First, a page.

Tuesday, May 21, 2013


The 1935 Monogram Pictures' release "The Mysterious Mr. Wong," starring Bela Lugosi and Wallace Ford, clearly deserved no Oscars.  Similarly, director William Nigh's poverty-row crime thriller doesn’t qualify as ghastly. This low-budget, black & white, whodunit about a series of murders occurring in the Chinatown section of an anonymous metropolitan American city is incorrigibly xenophobic. Remember, when "The Mysterious Mr. Wong” (**1/2 OUT OF ****) came out, Americans harbored paranoid fears about the so-called 'Yellow Peril' that Chinese immigrants represented as they poured into the West coast. Any multi-culturally minded liberals who partake of "The Mysterious Mr. Wong" are going to be not only appalled but also offended the conspicuous, racially charged invective in this crime thriller. Clocking in at a meager 68 minutes, this melodrama never wears out its welcome. Prolific director William Nigh, who helmed 120 movies in a career spanning thirty-four years, and his writers keep things clicking. “Dangerous Crossroads” scribe Lew Levenson adapted author Harry Stephen Keeler's story "The Twelve Coins of Confucius," and Nina Howatt penned the screenplay, with James Herbuveaux contributing additional dialogue. Neither Howatt nor Herbuveaux wrote anything after "The Mysterious Mr. Wong," but the dialogue sounds pretty snappy, slang-riddled, but eminently quotable. The action itself resembles a twelve chapter serial pared down to the bare essentials. Secret passageways, concealed doors, underground sanctums, exotic coins, and torture chambers pervade this yarn.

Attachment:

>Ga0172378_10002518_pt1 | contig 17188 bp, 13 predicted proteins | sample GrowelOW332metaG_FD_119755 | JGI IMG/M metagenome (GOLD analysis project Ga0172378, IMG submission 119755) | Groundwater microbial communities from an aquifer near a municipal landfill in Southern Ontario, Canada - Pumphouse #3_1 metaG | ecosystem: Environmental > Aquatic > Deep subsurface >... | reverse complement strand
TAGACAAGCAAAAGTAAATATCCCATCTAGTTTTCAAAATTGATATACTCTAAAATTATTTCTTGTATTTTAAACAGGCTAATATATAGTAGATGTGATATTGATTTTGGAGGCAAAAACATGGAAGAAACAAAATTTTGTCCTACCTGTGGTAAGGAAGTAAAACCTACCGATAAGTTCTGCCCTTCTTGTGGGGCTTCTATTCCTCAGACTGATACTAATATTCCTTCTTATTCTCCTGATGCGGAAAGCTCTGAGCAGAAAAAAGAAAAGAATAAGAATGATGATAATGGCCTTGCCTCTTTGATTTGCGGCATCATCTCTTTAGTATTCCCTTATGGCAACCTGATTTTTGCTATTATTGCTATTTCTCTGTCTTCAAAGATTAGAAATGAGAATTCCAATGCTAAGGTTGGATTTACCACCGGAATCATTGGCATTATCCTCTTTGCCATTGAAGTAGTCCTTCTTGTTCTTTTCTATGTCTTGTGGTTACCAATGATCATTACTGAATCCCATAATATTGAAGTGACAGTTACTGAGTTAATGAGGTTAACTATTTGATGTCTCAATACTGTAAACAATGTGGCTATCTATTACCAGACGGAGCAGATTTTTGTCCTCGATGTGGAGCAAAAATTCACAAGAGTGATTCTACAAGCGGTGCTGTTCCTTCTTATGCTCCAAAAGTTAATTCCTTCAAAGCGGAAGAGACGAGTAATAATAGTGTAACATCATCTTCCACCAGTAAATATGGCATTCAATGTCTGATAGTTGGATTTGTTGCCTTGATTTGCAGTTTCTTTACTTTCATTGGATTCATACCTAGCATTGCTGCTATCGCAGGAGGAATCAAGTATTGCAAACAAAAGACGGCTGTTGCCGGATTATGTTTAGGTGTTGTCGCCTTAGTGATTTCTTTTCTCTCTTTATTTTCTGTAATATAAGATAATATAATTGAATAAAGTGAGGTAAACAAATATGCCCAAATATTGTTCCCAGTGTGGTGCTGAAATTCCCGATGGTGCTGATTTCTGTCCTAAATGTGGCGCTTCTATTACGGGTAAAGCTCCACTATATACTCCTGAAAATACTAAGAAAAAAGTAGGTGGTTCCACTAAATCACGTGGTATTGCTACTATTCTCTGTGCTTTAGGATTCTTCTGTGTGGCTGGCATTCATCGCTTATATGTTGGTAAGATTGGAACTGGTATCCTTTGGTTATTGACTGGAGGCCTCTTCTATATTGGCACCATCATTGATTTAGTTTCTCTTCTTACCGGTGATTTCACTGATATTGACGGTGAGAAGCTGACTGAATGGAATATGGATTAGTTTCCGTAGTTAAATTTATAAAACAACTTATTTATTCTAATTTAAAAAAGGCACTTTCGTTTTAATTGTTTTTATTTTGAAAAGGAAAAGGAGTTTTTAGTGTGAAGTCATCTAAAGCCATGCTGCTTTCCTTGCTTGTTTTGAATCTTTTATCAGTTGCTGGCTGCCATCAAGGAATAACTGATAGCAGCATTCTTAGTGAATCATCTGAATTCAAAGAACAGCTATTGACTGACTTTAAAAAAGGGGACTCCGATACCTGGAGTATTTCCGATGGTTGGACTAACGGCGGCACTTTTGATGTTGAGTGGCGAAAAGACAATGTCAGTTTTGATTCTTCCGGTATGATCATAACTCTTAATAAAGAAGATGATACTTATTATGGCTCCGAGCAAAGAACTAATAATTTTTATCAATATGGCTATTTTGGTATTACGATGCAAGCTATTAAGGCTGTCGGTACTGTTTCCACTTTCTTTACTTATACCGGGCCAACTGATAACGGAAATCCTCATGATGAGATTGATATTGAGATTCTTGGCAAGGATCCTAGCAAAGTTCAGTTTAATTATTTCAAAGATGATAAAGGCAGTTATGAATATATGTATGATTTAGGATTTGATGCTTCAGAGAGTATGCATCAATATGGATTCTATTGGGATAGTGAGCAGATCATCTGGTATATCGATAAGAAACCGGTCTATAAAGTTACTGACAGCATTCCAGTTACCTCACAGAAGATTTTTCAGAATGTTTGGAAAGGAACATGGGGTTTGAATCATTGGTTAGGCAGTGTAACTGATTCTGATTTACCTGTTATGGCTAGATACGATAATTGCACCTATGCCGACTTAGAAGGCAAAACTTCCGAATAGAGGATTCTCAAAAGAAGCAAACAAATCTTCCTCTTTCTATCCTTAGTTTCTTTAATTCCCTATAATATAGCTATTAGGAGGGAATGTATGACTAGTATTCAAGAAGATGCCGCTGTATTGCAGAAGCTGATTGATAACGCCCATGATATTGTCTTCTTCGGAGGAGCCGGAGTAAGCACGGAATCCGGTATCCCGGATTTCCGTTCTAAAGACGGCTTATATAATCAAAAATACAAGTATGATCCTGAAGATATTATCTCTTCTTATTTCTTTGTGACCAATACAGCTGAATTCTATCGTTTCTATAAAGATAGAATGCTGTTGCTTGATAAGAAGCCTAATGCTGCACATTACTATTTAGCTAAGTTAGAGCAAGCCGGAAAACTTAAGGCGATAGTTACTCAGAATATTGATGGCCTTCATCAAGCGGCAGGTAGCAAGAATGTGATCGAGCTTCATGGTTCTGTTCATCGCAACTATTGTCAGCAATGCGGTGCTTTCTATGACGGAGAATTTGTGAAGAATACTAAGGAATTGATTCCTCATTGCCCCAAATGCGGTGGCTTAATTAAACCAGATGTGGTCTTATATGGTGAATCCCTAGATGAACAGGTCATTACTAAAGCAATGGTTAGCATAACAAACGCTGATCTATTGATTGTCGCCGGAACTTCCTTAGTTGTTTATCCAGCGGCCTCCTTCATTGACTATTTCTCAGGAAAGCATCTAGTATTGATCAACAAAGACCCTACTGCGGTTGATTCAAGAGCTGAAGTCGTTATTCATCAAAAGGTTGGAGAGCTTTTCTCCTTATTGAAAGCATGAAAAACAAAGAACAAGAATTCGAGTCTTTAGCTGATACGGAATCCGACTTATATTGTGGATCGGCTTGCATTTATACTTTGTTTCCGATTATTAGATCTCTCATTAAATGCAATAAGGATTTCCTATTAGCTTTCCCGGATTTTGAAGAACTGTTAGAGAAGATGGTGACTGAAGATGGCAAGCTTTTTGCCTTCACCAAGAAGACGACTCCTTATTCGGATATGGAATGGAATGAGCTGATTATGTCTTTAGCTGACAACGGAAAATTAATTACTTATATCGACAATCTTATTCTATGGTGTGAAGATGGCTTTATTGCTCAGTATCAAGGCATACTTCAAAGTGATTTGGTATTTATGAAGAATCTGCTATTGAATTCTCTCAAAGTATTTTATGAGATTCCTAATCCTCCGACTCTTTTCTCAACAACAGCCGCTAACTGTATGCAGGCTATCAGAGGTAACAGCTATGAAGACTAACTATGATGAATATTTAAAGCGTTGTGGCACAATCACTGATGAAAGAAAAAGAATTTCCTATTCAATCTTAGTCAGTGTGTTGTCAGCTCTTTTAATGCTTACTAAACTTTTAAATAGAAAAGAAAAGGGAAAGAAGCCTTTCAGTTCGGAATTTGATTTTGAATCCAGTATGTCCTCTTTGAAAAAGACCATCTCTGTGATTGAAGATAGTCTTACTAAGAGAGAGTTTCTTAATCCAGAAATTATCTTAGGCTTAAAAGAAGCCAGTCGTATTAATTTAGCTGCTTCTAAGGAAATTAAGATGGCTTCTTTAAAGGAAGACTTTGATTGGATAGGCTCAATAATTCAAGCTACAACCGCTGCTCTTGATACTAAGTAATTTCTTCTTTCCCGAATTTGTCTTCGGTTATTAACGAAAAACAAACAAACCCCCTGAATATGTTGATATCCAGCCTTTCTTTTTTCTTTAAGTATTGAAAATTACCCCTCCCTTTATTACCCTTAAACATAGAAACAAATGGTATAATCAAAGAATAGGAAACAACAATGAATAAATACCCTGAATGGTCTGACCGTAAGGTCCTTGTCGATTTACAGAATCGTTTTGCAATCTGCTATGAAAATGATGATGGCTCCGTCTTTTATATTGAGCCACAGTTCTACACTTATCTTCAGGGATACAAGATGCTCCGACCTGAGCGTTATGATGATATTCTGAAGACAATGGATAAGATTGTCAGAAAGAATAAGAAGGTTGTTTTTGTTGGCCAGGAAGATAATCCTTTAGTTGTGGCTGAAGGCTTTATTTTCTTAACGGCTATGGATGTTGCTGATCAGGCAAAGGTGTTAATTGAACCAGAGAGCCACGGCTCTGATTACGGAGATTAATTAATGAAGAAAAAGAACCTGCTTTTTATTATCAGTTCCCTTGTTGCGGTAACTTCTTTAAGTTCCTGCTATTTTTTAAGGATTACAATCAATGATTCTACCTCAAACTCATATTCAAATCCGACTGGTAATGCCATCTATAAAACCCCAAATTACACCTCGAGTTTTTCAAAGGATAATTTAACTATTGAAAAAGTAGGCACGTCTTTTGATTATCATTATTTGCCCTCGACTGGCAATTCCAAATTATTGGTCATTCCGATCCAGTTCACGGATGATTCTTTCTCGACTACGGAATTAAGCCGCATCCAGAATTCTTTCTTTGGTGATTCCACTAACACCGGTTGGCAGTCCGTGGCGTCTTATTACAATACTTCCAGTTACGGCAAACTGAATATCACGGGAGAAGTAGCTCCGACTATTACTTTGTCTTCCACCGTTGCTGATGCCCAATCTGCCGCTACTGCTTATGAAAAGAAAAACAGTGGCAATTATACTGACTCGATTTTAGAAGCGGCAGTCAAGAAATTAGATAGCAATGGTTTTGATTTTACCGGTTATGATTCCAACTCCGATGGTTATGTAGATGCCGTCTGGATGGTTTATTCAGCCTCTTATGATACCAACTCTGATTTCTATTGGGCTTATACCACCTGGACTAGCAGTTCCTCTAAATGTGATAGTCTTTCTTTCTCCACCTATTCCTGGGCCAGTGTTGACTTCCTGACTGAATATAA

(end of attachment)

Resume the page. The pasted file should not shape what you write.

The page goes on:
"The Mysterious Mr. Wong" opens with expository information from an encyclopedia about the fabled twelve coins of Confucius and how the person who possesses them will rule a province called Keelat. Afterwards, newspaper story about a murder appears. Indeed, newspaper accounts of homicides in Chinatown recur throughout the narrative. Three slayings occur in rapid succession during the first few minutes. The police believe that the Tongs are on the warpath. The first victim staggers out into a street and collapses. A man searches his body, finds a perforated coin, and plants a note with a Chinese letter on the corpse. The second victim has been hanged, and hands rifle his pockets to acquire a coin. The third man is strangled as he sleeps—yes, he is strangled perhaps too quickly, but the Production Code censors might have forced Nigh to accelerate this lurid death scene—and hands plunder his warm corpse, extract the coin from a shoe, and leave the usual note on his body. Meanwhile, agents of the Keelat province show up in town to thwart Mr. Wong. Phillip Tsang (E. Alyn Warren of "Chinatown Squad") heads up the operation. Eventually, Tsang crosses paths with Mr. Wong, and Wong takes him hostage.